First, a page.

1984 copyright owner rattles legal saber over Hillary YouTube mashup
War is peace, freedom is slavery, copyrighted work is beyond parody
Computerworld - The copyright holder of George Orwell's classic novel 1984 may sue over the video that used Apple Inc.'s 23-year-old Macintosh advertisement to jab at Sen. Hillary Clinton, a lawyer for Rosenblum Productions Inc. said today.
"We're not filing [a lawsuit] at this point; we're monitoring the situation," said William Coulson, who represents Rosenblum Productions. "But we certainly reserve the right to do so in the future." Coulson did not specify whom Rosenblum might sue -- the video's creator, YouTube Inc. or both.
The 74-second video, a mashup that substitutes the droning Big Brother of the original Apple television ad with images and words from the New York Democrat, has been extremely popular on YouTube's video sharing network. As of today, the video had been viewed more than 3.8 million times.
Clinton is a rival of Sen. Barack Obama (D-Ill.) for the 2008 Democratic presidential nomination.
Last week, the video's creator stepped forward. Phil de Vellis, who was fired from his position at Blue State Digital LLC, a Washington-based technology firm that specializes in political campaign support, said he made the video on his Mac in a single weekend afternoon.
Yesterday, Gina Rosenblum, president of Rosenblum Productions, rattled a legal saber. "The political ad copies a prior commercial infringement of our copyright," said Rosenblum in a statement. "We recognize the legal issues inherent under the First Amendment and the copyright law as to political expression of opinion, but we want the world at large to know that we take our copyright ownership of one of the world's great novels very seriously."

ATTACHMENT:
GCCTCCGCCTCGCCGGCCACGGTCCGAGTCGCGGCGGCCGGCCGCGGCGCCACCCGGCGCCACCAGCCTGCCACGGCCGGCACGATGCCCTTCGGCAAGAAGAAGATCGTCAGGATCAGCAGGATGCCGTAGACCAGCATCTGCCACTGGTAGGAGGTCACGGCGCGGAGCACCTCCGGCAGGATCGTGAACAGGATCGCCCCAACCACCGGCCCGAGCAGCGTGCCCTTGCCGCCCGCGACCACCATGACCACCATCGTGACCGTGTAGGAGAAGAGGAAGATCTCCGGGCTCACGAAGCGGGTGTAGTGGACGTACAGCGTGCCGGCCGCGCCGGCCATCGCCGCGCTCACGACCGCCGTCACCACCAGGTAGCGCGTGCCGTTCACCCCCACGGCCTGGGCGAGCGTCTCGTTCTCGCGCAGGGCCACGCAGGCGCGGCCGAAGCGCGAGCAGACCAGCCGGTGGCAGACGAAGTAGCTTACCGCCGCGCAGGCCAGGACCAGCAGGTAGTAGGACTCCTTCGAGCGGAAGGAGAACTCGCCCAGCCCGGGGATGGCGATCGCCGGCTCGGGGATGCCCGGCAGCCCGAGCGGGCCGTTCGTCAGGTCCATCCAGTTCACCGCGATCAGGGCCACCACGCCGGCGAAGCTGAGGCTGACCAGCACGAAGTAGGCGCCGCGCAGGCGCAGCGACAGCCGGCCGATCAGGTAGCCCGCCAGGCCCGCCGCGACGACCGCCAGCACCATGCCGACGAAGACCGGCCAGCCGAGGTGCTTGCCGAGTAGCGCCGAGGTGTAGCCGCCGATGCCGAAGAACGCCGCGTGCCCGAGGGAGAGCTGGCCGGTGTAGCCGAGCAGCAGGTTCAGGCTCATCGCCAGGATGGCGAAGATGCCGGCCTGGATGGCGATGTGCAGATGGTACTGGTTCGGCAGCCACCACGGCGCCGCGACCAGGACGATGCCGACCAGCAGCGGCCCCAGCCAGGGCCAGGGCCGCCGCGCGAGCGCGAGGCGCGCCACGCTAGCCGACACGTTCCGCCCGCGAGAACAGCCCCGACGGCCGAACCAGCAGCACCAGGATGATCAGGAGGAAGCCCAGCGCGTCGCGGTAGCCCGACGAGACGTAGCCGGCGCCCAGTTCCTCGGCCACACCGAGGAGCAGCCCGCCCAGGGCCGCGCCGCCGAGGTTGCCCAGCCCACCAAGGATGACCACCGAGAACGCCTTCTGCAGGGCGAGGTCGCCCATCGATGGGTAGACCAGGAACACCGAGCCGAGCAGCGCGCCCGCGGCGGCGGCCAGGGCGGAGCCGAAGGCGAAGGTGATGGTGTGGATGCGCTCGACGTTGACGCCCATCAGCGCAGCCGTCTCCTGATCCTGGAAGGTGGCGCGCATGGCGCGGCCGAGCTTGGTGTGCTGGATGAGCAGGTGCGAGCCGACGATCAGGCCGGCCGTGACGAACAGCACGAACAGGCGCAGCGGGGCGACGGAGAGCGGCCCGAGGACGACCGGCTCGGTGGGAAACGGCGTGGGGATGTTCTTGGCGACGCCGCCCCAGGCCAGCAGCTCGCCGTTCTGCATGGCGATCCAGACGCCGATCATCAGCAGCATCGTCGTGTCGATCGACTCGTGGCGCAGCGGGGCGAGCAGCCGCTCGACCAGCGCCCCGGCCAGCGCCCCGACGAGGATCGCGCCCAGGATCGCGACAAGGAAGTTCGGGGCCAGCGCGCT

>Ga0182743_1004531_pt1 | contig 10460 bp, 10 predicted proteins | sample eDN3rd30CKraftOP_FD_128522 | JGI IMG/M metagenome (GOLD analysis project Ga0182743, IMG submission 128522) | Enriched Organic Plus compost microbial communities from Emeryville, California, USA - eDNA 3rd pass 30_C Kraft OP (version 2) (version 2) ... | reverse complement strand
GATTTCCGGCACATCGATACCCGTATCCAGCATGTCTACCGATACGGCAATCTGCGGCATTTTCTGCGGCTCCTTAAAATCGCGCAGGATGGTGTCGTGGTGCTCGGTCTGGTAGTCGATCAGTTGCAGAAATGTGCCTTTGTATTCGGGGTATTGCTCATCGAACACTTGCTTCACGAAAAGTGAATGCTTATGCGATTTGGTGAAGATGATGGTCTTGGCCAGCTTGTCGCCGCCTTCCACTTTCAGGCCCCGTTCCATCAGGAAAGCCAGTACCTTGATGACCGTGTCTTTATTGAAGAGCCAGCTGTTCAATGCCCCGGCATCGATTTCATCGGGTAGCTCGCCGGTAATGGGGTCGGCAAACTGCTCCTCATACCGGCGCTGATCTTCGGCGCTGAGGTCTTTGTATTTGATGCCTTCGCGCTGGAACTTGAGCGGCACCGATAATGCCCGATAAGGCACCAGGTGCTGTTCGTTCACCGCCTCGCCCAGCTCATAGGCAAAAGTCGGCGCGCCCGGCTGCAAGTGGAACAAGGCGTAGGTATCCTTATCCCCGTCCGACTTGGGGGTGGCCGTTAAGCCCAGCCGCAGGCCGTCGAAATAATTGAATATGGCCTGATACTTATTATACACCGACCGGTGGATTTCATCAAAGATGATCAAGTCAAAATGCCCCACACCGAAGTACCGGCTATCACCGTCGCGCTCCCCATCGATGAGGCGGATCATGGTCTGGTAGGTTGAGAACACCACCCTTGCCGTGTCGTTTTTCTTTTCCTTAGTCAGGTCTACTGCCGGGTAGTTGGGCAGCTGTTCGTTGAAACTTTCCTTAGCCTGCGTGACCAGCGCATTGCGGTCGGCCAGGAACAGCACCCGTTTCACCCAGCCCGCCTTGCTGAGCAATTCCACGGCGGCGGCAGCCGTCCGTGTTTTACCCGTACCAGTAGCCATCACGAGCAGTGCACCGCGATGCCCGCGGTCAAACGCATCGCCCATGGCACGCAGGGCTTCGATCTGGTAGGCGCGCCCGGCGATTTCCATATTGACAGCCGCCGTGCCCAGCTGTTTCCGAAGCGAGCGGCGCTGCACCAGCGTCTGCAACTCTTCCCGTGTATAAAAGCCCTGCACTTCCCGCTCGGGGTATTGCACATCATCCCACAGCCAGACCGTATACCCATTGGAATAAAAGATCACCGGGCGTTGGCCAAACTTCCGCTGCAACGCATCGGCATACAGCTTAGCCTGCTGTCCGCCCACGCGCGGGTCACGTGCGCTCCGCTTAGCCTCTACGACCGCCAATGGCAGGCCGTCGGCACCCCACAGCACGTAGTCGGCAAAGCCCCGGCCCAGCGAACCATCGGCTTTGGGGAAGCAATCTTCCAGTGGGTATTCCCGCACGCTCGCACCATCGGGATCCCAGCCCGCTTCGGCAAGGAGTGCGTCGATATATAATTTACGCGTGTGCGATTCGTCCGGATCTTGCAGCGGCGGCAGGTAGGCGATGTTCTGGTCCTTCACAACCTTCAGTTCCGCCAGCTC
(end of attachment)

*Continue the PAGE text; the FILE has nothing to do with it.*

Rosenblum acquired the copyright to 1984 from the Orwell estate and Sonia Orwell, the widow of George Orwell, in 1981. The novel remains in copyright until at least 2044.
Her firm has defended the 1984 franchise at least twice before. After Apple aired its Mac introductory ad during Super Bowl XVII, Rosenblum sent a "cease and desist" letter to the computer maker, she said in yesterday's statement. "When the Apple 'Big Brother' television commercial was aired during the 1984 Super Bowl telecast, we immediately objected to this unauthorized commercial use of the novel, and sent a 'cease-and-desist' letter both to Apple and to its ad agency," Rosenblum said. "The commercial never aired on television again."
In 2001, Rosenblum settled out of court with CBS Television and Viacom Inc. over copyright and trademark infringement charges against the reality program Big Brother. The financial details of the settlement were not disclosed, said Coulson, who also represented Rosenblum in that case. "But it was mutually satisfactory to both parties," he said.
Apple has ignored requests for comment on its position over the de Vellis video.
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